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Movies, Television and Broadway


MOVIES
The Trouble with Harry
My first film

Paramount 1955

When my parents enrolled me in dancing classes to strengthen my weak ankles they had no idea I would learn to dance and eventually become a chorus girl and understudy to Carol Haney in the Broadway musical, The Pajama Game. Carol had a reputation for going on no matter what, but she had weak ankles and sprained one very badly. I was thrust into her role in the play. I never understood, or for that matter, thought much about the ankle karma. But that was how I became a star.

Unknown to me, there were two men in the audience of that Pajama Game performance that would change my life forever. Hal Wallis, the Hollywood producer who discovered Dean Martin and Jerry Lewis, and Doc Ericson, a representative for the legendary director, Alfred Hitchcock.

Here I was, a nineteen year old chorus girl, with no acting experience. Hitchcock put me in a room with Mildred Natwick, Edmund Gwenn and John Forsythe. These were the premiere actors on Broadway and now were my co-stars. We were together during the first reading and having no previous experience, I just read it instinctively. When we were finished, Hitch, in his quirky sense of humor, said, "You have the guts of a bank robber." Because of Hitch's reputation, I knew I had the job!

I was scared, but curious, and yearned for the learning experience as I joined the film crew in Vermont. I have fond memories of all the cast. In the beginning John Forsythe tolerated me as an amateur, but then realized I had an instinct for acting and started to appreciate this gift. I learned so much from all of them.

Hitchcock was a connoisseur of food and had great knowledge in this area. We shot in Vermont because the hotel we stayed in, The Lodge, was famous for the best food in Stowe, Vermont. He liked the leaves of Vermont, but he really appreciated the food. There was always plenty on the set and I ate all of it because it was free. In my days as a chorus girl I hadn't had much to eat. I existed on graham crackers and peanut butter. When I began the picture I was svelte and lithe, but by the time I buried Harry for the last time, the head of the studio called me... I think the word was blimp.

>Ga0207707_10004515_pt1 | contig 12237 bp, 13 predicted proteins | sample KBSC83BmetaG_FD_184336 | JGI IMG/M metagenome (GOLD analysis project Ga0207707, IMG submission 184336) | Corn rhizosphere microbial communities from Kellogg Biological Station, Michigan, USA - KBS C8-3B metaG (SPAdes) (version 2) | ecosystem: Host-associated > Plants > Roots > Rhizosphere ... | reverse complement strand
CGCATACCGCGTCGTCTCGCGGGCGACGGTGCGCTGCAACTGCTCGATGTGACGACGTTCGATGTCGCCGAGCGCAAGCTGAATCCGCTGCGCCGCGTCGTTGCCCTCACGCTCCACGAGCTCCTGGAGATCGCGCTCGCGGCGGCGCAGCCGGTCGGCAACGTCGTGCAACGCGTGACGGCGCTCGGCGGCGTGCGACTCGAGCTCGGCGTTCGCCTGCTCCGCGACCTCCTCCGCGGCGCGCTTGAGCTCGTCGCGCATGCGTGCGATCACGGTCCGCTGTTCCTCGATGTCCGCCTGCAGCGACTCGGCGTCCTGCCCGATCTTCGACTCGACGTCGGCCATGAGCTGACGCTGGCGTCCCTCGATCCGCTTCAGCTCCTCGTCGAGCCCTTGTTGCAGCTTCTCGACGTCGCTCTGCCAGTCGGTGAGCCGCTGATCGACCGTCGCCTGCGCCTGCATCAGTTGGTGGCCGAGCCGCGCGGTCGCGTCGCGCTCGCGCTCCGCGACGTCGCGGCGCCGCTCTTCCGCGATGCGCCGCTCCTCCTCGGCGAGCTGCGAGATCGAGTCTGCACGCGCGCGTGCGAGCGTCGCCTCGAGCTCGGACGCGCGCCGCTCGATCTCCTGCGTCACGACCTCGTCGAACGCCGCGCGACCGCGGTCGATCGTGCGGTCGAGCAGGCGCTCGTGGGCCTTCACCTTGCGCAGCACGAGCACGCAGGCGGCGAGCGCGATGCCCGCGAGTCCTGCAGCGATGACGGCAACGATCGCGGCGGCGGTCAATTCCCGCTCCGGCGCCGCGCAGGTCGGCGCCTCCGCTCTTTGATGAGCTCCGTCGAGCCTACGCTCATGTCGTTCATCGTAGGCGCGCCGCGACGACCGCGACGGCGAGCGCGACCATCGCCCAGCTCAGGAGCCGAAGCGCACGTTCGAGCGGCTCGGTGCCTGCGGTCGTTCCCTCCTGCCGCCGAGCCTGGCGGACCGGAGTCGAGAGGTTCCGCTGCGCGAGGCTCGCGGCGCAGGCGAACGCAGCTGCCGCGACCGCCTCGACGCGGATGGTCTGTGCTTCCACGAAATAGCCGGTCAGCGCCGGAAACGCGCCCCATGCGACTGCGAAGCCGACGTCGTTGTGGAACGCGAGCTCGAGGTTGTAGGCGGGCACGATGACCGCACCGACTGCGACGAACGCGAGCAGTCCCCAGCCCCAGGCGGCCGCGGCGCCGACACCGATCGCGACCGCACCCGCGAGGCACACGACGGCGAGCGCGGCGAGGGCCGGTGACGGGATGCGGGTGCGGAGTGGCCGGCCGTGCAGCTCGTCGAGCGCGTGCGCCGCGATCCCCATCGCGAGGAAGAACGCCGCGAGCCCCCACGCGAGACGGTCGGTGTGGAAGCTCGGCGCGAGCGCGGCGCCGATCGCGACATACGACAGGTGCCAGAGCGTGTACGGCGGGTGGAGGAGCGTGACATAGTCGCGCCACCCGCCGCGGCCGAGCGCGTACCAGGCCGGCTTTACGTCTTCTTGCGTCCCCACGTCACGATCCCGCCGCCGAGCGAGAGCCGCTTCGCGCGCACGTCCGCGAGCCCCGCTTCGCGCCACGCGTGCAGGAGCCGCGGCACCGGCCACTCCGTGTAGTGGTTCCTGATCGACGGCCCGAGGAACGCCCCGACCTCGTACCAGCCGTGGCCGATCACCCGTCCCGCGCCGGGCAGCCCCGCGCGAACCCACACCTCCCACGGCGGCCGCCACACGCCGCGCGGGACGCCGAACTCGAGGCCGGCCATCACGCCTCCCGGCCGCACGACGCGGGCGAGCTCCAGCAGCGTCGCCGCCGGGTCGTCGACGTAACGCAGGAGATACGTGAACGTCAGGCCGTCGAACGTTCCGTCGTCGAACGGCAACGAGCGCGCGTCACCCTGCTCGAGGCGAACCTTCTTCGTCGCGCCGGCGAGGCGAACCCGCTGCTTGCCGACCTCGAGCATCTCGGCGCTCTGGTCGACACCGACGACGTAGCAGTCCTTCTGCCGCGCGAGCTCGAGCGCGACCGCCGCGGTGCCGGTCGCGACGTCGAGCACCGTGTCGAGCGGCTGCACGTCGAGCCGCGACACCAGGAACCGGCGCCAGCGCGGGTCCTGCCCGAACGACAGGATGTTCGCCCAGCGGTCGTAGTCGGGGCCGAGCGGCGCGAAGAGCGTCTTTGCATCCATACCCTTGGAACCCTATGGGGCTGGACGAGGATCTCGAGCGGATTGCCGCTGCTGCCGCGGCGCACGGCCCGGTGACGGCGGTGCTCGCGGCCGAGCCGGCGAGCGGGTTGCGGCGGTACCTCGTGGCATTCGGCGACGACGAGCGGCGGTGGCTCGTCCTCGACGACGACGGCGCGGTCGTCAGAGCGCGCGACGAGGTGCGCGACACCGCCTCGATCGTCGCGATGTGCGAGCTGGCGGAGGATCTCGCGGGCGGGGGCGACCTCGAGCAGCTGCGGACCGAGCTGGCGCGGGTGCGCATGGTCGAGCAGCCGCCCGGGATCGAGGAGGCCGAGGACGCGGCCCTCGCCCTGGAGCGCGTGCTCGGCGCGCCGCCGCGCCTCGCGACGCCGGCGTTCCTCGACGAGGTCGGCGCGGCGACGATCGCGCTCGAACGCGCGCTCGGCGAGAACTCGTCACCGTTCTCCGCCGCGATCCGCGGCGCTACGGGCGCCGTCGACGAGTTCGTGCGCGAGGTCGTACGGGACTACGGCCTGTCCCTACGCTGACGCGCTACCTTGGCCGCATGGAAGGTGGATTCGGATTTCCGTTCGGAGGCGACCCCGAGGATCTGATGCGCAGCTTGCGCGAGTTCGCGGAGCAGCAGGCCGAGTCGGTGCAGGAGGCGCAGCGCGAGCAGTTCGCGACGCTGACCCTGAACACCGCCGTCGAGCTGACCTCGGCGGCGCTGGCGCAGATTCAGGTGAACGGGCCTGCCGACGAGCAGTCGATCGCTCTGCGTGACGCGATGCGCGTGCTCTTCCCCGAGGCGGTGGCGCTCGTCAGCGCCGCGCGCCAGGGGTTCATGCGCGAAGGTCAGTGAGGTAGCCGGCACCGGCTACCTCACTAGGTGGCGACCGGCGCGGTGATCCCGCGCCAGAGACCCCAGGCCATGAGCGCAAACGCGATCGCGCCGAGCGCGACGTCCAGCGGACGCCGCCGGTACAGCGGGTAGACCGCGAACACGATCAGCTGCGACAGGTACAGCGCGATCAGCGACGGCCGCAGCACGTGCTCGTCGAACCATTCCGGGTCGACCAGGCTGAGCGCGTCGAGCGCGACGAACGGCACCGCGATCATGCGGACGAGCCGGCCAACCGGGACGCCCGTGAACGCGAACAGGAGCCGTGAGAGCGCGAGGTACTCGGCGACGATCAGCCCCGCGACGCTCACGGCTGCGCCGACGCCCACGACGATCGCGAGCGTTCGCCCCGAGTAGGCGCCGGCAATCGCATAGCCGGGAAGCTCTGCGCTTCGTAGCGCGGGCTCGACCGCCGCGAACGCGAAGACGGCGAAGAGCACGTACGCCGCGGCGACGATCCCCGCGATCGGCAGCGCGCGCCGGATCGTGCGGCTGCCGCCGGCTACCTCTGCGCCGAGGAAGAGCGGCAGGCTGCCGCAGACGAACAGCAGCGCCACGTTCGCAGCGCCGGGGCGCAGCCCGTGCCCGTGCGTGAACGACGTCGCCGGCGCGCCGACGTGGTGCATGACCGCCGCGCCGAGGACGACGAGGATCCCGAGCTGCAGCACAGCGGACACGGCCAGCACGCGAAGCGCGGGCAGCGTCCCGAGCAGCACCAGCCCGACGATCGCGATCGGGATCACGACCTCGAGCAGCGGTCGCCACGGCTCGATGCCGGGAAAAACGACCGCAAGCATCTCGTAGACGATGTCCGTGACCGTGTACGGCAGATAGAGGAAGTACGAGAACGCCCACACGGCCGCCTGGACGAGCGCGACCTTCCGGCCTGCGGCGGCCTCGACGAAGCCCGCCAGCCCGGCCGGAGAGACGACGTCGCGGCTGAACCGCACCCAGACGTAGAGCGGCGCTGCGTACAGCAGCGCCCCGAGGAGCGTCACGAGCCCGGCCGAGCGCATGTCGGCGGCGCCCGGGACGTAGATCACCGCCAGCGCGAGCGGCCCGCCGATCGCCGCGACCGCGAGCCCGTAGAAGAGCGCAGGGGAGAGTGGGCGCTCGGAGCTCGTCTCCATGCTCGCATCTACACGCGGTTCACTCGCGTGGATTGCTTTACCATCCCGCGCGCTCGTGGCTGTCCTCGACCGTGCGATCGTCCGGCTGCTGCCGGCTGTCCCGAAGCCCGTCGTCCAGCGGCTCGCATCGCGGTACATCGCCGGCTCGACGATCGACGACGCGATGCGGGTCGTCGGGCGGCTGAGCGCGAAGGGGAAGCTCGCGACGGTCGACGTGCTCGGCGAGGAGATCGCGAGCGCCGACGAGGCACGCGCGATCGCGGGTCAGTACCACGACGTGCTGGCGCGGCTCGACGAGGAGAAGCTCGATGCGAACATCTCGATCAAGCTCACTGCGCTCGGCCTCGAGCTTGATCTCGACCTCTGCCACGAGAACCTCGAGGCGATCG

Hitch had a mind-tease code that kept you alert. One morning he came waddling toward me, eyes twinkling, roly-poly stomach well out in the lead.

"Pleasant period following death."
"I beg your pardon?"
"Genuine chopper, old girl, genuine chopper."
"Excuse me?"
"And after your first line - dog's feet."

Finally, Hitch explained his version of cockney rhyming slang:

Good mourning. (Pleasant period following death)
Real-Axe. (Genuine chopper)
After you start your first line, paws. (Dog's feet)

What a mind. I have the greatest appreciation for this mystery meister who gave me the freedom of artistic expression, to seek and learn from some of the best. Hitch, wherever you are, I love you and will see you again...

About Shirley
Shirley in The Trouble with Harry
Shirley in The Trouble with Harry
Shirley in The Trouble with Harry
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